Wall street recently published an article on the struggling division of GE- GE Digital. You can read the article here:
So I will not get into reproducing what the article states in detail (assuming you have already read it or will read it), the gist of the article is :
(1) GE’s vision was to build the Industry 4.0 for the world- essentially become the largest and most prominent Industry 4.0 platform. (Opinion: It had reasons to have this bold vision considering the wide array of manufacturing capabilities that the conglomerate has and add it to the fact that GE has been leveraging sensors in its large Industrial asset products for years-so it had experience in the domain)
” The CEO wanted GE to be known around the world for more than just jet engines and MRI machines, power plants and nuclear reactors. “
(2) The meaningful vision did not turn into reality. Some of the aspects behind not being able to realize this vision are in the snippet below but here is my opinion- Mr. Imlet’s vision was not far off. In fact, for a manufacturer with the kind of scale and expertise that GE had manufacturing a gamut of Industrial aseets- that WAS and IS the only path to long term viability and sucess. The challenges mentioned below can be summarized in one sentence – lack of a Digital innovation culture.
The deep influence of culture and talent in Digital
” Deep costs, employee confusion and delusions about what it would take to reposition the company for a digital future would make it more difficult to turn Mr. Immelt’s vision into a profitable business”
Many legacy organizations that once were very successful in “their era” assume that the same chops that saw them become successful then, will lead them through the Digital age. And despite so many examples littered everywhere, they formulate visions, and chase them, with the same mindset and people that made them successful- in 80s and 90s.
Digital is not about technology at all- it is about talent. Talent that thinks outside the century or half century culture you have developed. If you believe in the fact that Digital economy is a paradigm shift, then to be successful in your vision of anything Digital, you need to make that paradigm shift culturally as well.
So what could GE have done or should do differently- and salvage its Digital Dream
In my opinion, the challenge that GE ran into was its vision of building a Digital Business Unit:
” The board tacitly blessed Mr. Immelt’s digital dreams and his plans to stand up a software company inside General Electric”
What GE needed to do was:
Embedd Digital into its existing competitive advantage- the world class equipments (engines, turbines etc.) that it manufcatures.
It did not need to build a seperate Digital business. Now the logic may have been that this capability will be a stand along product, as envisioned, an Industry 4.0 network that it can offer as a service. But even for that, the starting point should have been:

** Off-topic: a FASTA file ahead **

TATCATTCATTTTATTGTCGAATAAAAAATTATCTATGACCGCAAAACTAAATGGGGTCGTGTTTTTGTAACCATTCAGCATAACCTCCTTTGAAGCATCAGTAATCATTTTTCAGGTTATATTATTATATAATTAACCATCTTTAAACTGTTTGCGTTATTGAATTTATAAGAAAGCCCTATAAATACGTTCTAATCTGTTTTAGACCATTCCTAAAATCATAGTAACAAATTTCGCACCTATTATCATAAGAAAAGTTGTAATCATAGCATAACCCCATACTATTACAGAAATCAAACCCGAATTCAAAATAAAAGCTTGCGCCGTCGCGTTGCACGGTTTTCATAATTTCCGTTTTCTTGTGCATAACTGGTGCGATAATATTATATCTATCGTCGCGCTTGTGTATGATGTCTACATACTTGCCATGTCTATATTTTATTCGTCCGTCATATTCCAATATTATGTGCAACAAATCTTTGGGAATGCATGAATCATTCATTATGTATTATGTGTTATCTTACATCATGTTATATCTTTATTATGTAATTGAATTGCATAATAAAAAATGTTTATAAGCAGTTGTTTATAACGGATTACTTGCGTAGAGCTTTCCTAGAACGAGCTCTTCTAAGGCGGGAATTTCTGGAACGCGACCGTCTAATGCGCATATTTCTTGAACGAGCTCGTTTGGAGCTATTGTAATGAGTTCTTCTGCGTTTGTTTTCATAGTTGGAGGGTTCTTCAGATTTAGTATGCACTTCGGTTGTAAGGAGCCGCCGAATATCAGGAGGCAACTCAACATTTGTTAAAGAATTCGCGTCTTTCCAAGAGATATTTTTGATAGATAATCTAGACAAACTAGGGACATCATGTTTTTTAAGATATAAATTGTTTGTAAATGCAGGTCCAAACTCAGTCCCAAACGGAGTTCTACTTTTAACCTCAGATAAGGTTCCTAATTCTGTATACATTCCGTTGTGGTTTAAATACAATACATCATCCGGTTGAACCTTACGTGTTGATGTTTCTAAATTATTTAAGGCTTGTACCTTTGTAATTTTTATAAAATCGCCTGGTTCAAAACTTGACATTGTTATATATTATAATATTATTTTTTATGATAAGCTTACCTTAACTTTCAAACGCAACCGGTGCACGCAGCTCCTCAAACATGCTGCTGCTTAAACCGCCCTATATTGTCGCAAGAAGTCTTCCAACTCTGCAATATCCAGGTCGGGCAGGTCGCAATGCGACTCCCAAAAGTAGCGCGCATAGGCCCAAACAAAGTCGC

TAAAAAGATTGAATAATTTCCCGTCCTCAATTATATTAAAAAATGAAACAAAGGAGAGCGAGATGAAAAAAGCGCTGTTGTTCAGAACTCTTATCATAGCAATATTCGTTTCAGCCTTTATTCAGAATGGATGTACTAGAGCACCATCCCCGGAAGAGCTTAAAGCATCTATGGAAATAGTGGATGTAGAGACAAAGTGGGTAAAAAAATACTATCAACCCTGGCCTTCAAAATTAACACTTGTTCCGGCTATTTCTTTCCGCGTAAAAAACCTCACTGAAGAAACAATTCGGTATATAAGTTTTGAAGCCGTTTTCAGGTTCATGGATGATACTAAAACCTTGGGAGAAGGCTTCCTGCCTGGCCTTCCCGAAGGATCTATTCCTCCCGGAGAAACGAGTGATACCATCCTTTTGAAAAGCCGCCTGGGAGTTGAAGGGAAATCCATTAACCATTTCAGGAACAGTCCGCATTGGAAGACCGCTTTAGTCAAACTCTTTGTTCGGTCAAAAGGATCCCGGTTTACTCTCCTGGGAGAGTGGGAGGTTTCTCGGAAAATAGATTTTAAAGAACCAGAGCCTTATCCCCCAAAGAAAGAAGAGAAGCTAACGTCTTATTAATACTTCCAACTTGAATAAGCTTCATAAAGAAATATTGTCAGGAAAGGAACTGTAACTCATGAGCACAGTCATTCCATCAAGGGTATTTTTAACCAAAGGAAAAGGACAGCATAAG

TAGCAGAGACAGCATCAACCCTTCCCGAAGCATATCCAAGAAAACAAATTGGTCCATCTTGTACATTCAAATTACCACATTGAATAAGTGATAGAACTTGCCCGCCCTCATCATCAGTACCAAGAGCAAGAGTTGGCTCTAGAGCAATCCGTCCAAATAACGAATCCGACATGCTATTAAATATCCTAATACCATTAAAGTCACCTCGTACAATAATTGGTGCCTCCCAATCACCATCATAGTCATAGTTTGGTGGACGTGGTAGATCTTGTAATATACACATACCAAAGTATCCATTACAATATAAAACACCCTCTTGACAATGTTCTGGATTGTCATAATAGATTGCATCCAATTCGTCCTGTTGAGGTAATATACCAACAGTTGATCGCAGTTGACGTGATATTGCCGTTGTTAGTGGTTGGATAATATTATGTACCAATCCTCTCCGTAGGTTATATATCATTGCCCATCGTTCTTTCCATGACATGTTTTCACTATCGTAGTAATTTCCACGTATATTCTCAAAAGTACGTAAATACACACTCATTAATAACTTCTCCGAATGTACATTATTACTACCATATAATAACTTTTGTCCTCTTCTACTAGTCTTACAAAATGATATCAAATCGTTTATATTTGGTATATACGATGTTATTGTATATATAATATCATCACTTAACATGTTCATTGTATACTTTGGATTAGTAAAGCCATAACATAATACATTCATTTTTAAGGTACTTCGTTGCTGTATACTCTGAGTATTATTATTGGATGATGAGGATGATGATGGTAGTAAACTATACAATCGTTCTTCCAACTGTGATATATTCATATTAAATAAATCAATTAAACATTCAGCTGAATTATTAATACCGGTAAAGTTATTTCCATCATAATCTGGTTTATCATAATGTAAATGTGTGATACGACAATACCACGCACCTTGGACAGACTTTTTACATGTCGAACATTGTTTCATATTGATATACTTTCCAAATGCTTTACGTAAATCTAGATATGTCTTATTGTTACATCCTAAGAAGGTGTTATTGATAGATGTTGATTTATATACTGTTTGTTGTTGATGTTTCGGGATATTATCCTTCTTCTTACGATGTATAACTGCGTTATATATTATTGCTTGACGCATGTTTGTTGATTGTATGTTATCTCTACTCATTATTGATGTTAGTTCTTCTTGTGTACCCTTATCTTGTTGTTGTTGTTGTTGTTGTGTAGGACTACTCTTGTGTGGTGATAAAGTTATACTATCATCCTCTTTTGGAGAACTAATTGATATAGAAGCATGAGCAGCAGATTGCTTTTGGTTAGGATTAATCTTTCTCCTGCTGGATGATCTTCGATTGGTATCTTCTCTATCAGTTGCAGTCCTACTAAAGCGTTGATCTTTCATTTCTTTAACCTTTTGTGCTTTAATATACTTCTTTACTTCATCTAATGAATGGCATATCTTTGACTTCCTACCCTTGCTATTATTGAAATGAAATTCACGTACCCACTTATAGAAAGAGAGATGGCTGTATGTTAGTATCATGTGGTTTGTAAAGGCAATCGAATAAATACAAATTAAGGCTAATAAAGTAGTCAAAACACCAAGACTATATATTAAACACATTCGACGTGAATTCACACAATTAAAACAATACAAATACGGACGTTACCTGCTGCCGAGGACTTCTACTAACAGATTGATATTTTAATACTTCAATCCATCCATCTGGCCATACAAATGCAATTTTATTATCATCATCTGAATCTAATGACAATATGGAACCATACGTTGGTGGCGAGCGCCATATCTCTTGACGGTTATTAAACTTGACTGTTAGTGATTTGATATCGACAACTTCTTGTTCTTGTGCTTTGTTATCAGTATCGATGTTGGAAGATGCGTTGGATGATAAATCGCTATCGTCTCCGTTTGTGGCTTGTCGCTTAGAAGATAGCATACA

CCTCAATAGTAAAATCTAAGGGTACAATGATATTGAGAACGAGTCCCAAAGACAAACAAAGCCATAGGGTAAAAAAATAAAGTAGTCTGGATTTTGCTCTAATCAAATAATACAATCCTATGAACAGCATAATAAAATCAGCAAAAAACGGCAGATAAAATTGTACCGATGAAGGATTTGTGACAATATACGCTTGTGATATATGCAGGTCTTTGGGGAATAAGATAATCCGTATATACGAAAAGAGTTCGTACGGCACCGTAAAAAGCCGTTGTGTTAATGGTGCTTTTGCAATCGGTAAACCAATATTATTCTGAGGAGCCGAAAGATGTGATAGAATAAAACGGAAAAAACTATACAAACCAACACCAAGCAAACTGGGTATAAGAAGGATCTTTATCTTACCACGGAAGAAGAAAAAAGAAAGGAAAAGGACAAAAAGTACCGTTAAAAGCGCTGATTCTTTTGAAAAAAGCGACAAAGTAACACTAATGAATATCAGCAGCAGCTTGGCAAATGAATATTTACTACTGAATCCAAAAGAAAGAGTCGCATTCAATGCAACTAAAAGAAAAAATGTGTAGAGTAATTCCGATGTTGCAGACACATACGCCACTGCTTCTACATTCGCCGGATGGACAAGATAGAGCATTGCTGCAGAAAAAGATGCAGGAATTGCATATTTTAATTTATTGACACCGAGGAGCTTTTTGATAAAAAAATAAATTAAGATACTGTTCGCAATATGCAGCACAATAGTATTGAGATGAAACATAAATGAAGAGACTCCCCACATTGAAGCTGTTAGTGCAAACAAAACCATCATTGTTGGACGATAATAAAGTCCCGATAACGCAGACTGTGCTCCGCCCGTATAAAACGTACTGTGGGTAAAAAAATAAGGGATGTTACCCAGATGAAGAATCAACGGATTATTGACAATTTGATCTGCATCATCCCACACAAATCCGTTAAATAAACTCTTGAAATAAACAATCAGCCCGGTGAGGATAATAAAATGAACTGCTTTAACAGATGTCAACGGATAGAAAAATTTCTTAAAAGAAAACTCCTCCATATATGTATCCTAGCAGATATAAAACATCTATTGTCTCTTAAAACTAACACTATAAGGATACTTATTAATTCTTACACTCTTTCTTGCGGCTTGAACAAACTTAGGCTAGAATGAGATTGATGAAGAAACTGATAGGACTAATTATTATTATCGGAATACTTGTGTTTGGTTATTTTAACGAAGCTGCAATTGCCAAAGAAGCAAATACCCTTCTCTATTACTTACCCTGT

- Build the capability internally (People, processes, technology) & master it
- Make it productive enough to get quick ROI
- Scale and Industrialize the product
The Gap between vision and Roadmap
As the article itself emphasizes, GE had all the ingredients in house to first create a solid in-house network, AND THEN, develop and scale it as a standalone product:
” Mr. Immelt said GE would know best which data to gather and how to interpret their meaning because it knew the machines. Its staff designed and built and repaired them for decades. They knew how they worked, and when and why they failed. Engineers empowered with the right digital tools could begin to learn new things from their own machines, the CEO said. “Big data” would help GE better predict when critical parts in engines and turbines were likely to wear out and break. These applications would run on a GE-developed software platform called Predix, which would reside in a new division: GE Digital. “
All that makes perfect sense- but the challenge on hand with executing this vision inhouse, even if it was supposed to be an in-house product, was obviously the gap betwen the vision and the roadmap.
Often, we don’t realize that a true roadmap is not just a plan. In order to create an effective Digital roadmap, you need to go beyond the vision into a more detailed plan, that starts with talent. You need people with Digital talent to understand what variation of vision can be realistic and how it needs to be planned to be executed.
As I always say, if any aspect of vision pertains to re-inventing the wheel, whether it is building a self service AI tool that hundred other companies have developed or the PreDix platform-
Remember, in case of developing Digital capabilities like this:
If any other competitor has developed a similar product which is now beyond the “emerging” phase, you will never be able to compete with that, unless your product completely re-imagines the offering.
What that means is that there were already many companies out there with mature products in this space, which in technology years means a decade of head start. Reinventing a product very similar to something that was already out there in many different flavors was not prudent.
To summarize all the thoughts, the three high level things they can still do are:
(1) Think about Digital as an extension of their existing Manufacturing capabilities
(2) Develop a team that can understand the nuances of Digital and Operations, integrate them in their vision and be imaginative about the rudimentary perceptions of Industry 4.0 products
(3) Accquire a portfolio of innovative startups that are emerging in the arena of Industry 4.0, that can allow it to rapidly develop Industry 4.0 offerings that are beyong=d what is available in the market.
Views my own.